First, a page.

We’ve all seen this movie way too many times.
A mass shooting, national shock and horror, political fulminations, and…nothing happens.
After a gunman killed 10 people in a Boulder supermarket, just days after the Atlanta spa shootings, I thought this has again become depressingly familiar. And then I saw headlines saying there had been seven mass shootings in seven days.
I’m in the news business and I didn’t know about most of them. Five people were shot in Stockton, Calif. Four were shot in Gresham, Ore. Five were killed in a Houston club. Eight were shot in Dallas. Five were shot and one was killed at a Philadelphia party.
Now maybe these didn’t get national attention because not enough people died, or because they seemed like routine crimes, or because there wasn’t a newsworthy “angle.” But it was still sobering.
As someone who has covered these tragedies going back to Columbine, it’s a struggling to avoid feeling numbed by their number and magnitude. Without pausing a beat, I can rattle off so many places that became synonymous with mass shootings: The theater in Aurora. Virginia Tech. Washington Navy Yard. The Charleston church. The Orlando nightclub. The Las Vegas hotel. The Parkland high school.
And Joe Biden was heavily involved after perhaps the most heartbreaking of the mass attacks, at Sandy Hook elementary school, nine years ago. Barack Obama had him study gun-control measures, and the two men pushed them with everything they had. Nothing happened, even after all those young children were killed. When it comes to Congress, guns are the ultimate gridlock issue.
Biden also helped lead the charge, as a senator, in passing the 1994 assault weapons ban, which was allowed to lapse a decade later under the Bush administration. Few Democrats wanted to touch the issue after that wipeout in the midterms.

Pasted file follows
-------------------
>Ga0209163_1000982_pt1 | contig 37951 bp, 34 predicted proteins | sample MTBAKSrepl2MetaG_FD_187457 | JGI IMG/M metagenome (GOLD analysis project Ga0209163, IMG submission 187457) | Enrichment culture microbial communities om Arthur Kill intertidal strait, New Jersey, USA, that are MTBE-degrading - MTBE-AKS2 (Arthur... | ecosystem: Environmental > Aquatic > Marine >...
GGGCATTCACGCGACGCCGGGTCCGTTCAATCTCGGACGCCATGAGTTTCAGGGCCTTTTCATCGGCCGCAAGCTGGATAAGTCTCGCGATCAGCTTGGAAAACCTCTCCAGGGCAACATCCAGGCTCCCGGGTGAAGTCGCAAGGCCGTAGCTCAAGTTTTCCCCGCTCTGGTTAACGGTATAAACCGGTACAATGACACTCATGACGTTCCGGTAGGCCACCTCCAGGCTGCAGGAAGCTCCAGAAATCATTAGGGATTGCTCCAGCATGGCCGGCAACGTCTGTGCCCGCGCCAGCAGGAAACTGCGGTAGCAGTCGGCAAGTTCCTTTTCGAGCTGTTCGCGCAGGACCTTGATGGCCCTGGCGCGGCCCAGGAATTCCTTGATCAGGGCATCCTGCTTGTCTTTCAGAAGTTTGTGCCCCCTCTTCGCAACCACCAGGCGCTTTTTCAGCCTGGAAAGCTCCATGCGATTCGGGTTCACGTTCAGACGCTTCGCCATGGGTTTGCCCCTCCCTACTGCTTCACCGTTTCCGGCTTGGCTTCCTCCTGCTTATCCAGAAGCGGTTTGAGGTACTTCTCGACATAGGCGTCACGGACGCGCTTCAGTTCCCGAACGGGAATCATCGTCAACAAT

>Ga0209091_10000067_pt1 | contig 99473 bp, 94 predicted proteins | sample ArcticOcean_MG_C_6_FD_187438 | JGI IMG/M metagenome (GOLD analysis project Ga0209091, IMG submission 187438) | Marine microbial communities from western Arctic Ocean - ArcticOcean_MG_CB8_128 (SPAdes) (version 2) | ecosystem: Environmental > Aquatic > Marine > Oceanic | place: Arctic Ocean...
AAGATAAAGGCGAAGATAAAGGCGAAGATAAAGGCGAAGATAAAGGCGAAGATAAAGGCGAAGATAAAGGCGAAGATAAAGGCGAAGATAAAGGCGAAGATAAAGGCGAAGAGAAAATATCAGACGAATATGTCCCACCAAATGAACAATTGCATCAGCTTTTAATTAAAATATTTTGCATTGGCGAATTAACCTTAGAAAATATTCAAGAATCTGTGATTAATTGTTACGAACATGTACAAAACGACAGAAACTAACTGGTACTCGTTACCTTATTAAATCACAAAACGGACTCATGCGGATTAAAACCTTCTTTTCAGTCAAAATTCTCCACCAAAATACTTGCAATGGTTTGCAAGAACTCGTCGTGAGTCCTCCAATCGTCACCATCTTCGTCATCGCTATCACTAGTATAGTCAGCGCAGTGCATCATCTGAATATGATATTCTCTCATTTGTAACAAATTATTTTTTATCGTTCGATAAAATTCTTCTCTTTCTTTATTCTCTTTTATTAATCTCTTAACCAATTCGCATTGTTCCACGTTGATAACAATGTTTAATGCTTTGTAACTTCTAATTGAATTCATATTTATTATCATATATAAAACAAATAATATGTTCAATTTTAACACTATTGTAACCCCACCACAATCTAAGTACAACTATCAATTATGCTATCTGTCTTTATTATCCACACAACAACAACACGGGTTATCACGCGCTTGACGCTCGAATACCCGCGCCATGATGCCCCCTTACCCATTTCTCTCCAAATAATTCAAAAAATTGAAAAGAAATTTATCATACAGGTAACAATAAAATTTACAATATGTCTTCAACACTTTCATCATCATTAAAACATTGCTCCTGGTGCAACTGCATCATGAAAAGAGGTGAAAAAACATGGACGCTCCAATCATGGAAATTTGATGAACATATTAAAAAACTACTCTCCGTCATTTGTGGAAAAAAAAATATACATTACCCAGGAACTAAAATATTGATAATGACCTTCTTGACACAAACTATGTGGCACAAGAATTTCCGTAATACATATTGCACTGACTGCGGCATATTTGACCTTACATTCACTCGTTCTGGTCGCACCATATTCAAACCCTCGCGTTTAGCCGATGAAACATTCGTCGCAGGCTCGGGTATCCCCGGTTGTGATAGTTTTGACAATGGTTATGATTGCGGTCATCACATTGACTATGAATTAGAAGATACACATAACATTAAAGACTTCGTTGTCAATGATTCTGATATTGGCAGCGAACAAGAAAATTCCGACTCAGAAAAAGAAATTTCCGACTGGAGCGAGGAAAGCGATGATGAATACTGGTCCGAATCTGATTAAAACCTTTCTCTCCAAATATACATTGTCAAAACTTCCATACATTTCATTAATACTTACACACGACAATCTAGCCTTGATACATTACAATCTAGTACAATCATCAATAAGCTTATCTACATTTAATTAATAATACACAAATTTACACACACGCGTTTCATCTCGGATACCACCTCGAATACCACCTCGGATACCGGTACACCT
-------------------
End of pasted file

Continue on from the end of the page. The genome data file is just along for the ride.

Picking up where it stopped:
For decades, gun-control advocates blamed the NRA for blocking any possible progress (remember when Donald Trump said he was going to take on the NRA?). But the organization is now bankrupt and mired in investigations. What makes the matter radioactive are the legions of law-abiding people who feel any measures are a slippery slope to gun confiscation, and many are single-issue voters.
When Democrats and media liberals demand that we take the politics out of the gun issue by passing the laws they want, they have blinders on. Regulating guns is just as much of a political stance as not regulating guns. It should be a political issue, especially in light of the Second Amendment.
At the same time, the Beltway paralysis is preventing action on common-sense measures that enjoy strong support in the polls, including from roughly half of Republicans. These include universal background checks and limits on high-capacity ammunition.
But all of this can’t be blamed on the GOP. Joe Manchin, the key Democratic swing vote, won’t support the Biden proposals in a 50-50 Senate. He wants a more limited background-check measure he’s promoted with Republican Pat Toomey, and even that would have to be further watered down.
One thing I have little interest in hearing about are the problems of the Boulder and Atlanta suspects. I don’t care if they’re angry or frustrated or had a bad day, only how people crazy enough to indiscriminately open fire in public places obtained guns. It’s noteworthy that a judge just recently blocked a Boulder law that would have kept illegal the AR-15 used by the shooter, although no one knows if that would have stopped him.
So now, as we mourn the victims, the media will obsessively cover another round of the gun debate and Biden’s efforts to get something passed. Everyone knows it is likely doomed to failure. And then, inevitably, memories will fade and the media establishment will move on, until the next mass shooting.